First Edition: September 1, 2010
Today's news includes reports about the health overhaul's early retiree subsidy program as well as a health reform policy declaration by Minnesota's governor that has triggered speculation about his plans for 2012.
Repealing Health Reform: For Heritage Action, It Would Be A 'Grand Slam'
Kaiser Health News staff writer Andrew Villegas talks with Michael Needham, the Heritage Foundation staffer in charge of the organization's action plan to repeal health reform (Kaiser Health News).
2,000 Groups Approved For Early-Retiree Health Care Funds
Nearly 2,000 employers and unions have been approved to seek federal reimbursement for the health claims of their "early retirees," or retired workers aged 55 or older who are too young to get Medicare, Obama administration officials announced Tuesday (The Washington Post).
KHN Daily Report: Employers From Nearly Every Sector Of Economy Applying For Health Overhaul's Early Retirement Subsidies
Kaiser Health News tracked Tuesday's news coverage of the administration's progress report on the early retiree program created in the new health law.
Minnesota Balks At Health-Law Funds
Minnesota's Republican governor on Tuesday blocked the state from tapping certain federal funds under the new health-care law, a declaration with political overtones for a possible presidential candidate (The Wall Street Journal).
Pawlenty Health Order As Much About 2012 As Minn.
Take note, Mitt Romney. Minnesota Gov. Tim Pawlenty is burnishing his standing among Republican primary voters who overwhelmingly oppose President Barack Obama's health care overhaul. The law is likely to be a central theme in the 2012 presidential race. Pawlenty, who is not seeking a third term in the governor's office, hasn't announced if he will enter the GOP presidential primaries and caucuses. But on Tuesday he ordered state agencies to decline "discretionary" involvement with the federal law "unless otherwise required by law or approved by the governor's office" (The Associated Press).
Pawlenty Restricts Minnesota's Participation In Healthcare Reform Law
Minnesota Gov. Tim Pawlenty (R) restricted his state's participation in the healthcare reform law (The Hill).
Medicare: A Prevention Plan That could Lower Costs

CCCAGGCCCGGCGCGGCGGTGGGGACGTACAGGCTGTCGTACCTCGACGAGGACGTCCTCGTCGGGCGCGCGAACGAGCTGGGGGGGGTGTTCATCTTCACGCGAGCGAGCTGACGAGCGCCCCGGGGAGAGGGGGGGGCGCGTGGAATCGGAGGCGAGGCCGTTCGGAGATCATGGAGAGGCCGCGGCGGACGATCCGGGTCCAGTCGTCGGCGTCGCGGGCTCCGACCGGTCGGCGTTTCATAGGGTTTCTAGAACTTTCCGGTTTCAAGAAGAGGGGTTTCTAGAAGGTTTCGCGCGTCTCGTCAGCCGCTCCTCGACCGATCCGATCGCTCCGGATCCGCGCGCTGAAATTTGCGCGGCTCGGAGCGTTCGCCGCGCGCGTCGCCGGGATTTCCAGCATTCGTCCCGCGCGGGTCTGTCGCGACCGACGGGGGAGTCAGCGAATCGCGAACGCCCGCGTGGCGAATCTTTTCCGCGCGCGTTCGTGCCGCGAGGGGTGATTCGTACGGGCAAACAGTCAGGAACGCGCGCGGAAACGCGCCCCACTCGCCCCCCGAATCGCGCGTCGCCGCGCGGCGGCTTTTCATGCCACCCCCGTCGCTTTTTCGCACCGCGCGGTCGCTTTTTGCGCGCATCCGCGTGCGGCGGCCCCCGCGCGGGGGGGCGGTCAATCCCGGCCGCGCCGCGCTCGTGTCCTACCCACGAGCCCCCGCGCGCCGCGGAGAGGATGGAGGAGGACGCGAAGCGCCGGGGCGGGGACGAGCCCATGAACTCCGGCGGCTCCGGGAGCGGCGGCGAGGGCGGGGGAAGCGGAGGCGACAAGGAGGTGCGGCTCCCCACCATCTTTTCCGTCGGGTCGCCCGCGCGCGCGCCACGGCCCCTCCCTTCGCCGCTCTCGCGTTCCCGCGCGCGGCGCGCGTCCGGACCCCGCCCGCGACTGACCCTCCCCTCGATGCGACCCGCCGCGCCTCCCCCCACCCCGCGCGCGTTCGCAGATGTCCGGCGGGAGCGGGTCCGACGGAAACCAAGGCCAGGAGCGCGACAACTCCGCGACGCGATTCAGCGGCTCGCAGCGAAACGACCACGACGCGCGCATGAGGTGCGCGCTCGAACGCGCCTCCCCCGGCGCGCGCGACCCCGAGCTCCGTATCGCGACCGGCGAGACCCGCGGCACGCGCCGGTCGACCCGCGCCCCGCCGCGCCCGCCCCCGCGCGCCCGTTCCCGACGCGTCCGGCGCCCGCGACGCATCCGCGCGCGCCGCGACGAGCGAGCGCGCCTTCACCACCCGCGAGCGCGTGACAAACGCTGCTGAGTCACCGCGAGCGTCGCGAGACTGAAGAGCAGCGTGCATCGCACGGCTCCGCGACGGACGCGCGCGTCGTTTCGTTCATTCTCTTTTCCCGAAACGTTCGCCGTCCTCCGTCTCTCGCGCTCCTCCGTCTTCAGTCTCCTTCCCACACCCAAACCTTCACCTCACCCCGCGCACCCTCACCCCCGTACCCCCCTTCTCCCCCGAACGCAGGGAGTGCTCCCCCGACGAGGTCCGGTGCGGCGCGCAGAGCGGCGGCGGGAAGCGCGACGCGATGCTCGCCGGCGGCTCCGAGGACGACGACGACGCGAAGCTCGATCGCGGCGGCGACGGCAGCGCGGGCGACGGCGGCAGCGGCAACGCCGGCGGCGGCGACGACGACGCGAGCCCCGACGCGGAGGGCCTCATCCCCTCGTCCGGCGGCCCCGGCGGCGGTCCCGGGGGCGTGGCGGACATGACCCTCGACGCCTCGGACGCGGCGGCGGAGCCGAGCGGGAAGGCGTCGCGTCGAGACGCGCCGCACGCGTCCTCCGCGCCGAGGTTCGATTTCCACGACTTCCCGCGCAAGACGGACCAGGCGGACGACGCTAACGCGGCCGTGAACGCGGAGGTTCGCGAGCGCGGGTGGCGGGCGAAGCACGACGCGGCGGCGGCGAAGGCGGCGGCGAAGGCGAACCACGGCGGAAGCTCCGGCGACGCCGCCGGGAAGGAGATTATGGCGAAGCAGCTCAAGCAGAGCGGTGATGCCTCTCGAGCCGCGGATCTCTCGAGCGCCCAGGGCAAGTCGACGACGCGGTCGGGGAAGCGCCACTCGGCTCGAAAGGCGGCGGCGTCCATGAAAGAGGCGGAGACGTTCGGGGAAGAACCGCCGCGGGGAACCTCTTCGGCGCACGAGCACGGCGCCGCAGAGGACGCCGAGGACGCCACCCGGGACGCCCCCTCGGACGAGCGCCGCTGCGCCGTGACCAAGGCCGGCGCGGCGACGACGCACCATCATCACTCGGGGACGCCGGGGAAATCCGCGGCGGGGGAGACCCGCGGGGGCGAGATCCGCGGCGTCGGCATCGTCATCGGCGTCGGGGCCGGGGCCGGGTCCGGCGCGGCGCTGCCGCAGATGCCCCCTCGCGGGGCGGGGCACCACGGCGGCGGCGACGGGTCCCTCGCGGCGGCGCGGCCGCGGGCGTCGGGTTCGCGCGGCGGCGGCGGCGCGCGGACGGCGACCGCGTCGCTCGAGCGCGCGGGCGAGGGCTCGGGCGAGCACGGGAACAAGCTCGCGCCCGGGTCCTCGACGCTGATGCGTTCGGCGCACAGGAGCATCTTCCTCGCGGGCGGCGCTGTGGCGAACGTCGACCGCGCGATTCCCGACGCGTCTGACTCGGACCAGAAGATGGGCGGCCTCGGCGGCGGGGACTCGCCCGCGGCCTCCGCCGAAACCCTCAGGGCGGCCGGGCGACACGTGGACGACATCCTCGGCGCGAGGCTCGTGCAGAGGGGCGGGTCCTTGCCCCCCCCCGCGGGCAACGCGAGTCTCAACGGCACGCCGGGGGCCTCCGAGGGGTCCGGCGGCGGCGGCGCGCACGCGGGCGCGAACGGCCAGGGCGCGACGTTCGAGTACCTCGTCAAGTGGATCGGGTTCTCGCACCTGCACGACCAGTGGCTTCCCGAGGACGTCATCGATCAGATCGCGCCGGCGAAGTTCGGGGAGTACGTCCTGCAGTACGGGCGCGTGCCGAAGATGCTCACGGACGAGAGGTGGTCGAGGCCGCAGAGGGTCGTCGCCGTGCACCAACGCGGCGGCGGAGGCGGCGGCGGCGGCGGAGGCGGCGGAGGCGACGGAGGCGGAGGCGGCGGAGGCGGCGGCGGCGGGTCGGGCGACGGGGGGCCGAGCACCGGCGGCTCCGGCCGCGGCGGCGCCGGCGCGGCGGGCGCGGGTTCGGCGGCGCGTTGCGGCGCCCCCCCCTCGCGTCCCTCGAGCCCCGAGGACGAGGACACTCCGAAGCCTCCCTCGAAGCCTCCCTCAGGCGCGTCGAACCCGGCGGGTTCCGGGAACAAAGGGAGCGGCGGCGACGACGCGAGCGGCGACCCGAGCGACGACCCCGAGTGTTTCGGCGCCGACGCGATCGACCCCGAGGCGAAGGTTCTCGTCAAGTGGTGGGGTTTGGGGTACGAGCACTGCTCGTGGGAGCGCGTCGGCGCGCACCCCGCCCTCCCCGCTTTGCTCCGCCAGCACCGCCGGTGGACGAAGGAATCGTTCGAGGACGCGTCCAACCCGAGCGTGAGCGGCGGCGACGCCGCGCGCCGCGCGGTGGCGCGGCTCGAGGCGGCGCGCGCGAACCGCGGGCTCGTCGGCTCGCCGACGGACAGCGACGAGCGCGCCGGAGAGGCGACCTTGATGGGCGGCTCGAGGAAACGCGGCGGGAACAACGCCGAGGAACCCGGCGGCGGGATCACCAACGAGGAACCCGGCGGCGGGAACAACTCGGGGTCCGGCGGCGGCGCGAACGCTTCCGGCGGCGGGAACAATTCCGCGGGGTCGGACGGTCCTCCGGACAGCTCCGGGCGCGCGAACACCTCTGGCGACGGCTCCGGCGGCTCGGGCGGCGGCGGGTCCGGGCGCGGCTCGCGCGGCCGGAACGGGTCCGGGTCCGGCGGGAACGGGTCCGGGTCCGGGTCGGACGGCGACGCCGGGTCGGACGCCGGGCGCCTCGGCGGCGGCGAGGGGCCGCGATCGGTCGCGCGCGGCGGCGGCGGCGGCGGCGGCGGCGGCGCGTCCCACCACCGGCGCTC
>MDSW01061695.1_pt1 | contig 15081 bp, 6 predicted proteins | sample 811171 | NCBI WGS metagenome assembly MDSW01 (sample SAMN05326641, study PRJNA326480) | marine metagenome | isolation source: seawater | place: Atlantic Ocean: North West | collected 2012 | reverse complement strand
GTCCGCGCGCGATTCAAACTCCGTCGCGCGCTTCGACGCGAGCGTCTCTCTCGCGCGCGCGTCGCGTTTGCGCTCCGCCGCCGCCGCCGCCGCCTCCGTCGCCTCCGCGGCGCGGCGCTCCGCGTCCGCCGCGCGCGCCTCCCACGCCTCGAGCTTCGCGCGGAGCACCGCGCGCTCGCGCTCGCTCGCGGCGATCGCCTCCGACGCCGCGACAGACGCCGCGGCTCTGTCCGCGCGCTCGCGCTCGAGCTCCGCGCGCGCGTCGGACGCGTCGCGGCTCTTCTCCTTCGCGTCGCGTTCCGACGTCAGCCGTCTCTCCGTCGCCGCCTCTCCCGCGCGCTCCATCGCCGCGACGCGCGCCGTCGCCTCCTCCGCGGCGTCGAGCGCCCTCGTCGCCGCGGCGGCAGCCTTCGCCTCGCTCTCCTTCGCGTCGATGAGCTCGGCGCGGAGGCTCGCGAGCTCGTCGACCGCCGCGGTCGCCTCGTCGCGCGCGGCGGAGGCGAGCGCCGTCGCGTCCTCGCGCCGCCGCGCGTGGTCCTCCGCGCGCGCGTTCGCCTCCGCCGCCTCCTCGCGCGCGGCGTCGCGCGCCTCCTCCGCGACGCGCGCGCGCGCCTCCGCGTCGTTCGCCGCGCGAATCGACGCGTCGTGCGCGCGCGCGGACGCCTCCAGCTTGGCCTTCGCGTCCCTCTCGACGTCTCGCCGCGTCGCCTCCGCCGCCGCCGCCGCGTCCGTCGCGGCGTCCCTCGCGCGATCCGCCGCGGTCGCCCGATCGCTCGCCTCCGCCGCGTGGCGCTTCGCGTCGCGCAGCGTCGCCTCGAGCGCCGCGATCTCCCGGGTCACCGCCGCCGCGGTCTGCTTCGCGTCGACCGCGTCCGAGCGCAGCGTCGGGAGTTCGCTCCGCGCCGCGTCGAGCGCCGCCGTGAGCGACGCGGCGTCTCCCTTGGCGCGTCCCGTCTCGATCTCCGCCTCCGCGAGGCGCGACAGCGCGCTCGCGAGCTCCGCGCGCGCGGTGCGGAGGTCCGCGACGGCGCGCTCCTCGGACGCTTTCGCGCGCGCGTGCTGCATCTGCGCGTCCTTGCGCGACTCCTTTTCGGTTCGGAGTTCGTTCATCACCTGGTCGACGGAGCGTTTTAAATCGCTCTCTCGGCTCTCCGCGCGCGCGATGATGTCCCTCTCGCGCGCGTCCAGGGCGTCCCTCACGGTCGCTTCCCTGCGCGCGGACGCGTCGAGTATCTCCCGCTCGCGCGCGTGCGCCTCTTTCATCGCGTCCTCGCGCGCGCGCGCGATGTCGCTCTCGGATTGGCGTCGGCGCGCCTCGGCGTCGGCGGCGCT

Medicare last week finally leveled a pre-emptive strike against smoking and agreed to pay for counseling for senior smokers who are not yet sick. The new smoking cessation program for seniors might seem a tad late. People usually smoke for decades before they get cancer, emphysema, heart disease and other smoking-related disorders - just in time for Medicare to pick up the tab. But the Center for Medicare and Medicaid Services (CMS) decision memo noted that even older smokers who quit can see fairly quick payback in terms of reduced illness (The Fiscal Times).
Federal Spending Rises A Record 16%
Overall, the largest chunk of federal spending - about 46 percent of the $3.2 trillion - went to Medicare, Medicaid and Social Security, entitlement programs that are projected to swell as the population ages (The Washington Post).
California's Safety-Net Health Insurance Premiums Rise
As state leaders blast giant health insurers for raising rates, Gov. Arnold Schwarzenegger's administration has quietly allowed hefty increases for thousands of sick or jobless Californians who must rely on expensive safety-net coverage -- if they want insurance at all (Los Angeles Times).
Deal Would Provide Dialysis To Illegal Immigrants In Atlanta
Thirty-eight end-stage renal patients, most of them illegal immigrants, would receive the dialysis they need to stay alive at no cost under a rough agreement brokered Tuesday among local dialysis providers and Atlanta's safety-net hospital, Grady Memorial (The New York Times).
More 'Empowered' Patients Question Doctors' Orders
In the past, most patients placed their entire trust in the hands of their physician. Your doc said you needed a certain medical test, you got it. Not so much anymore (USA Today).
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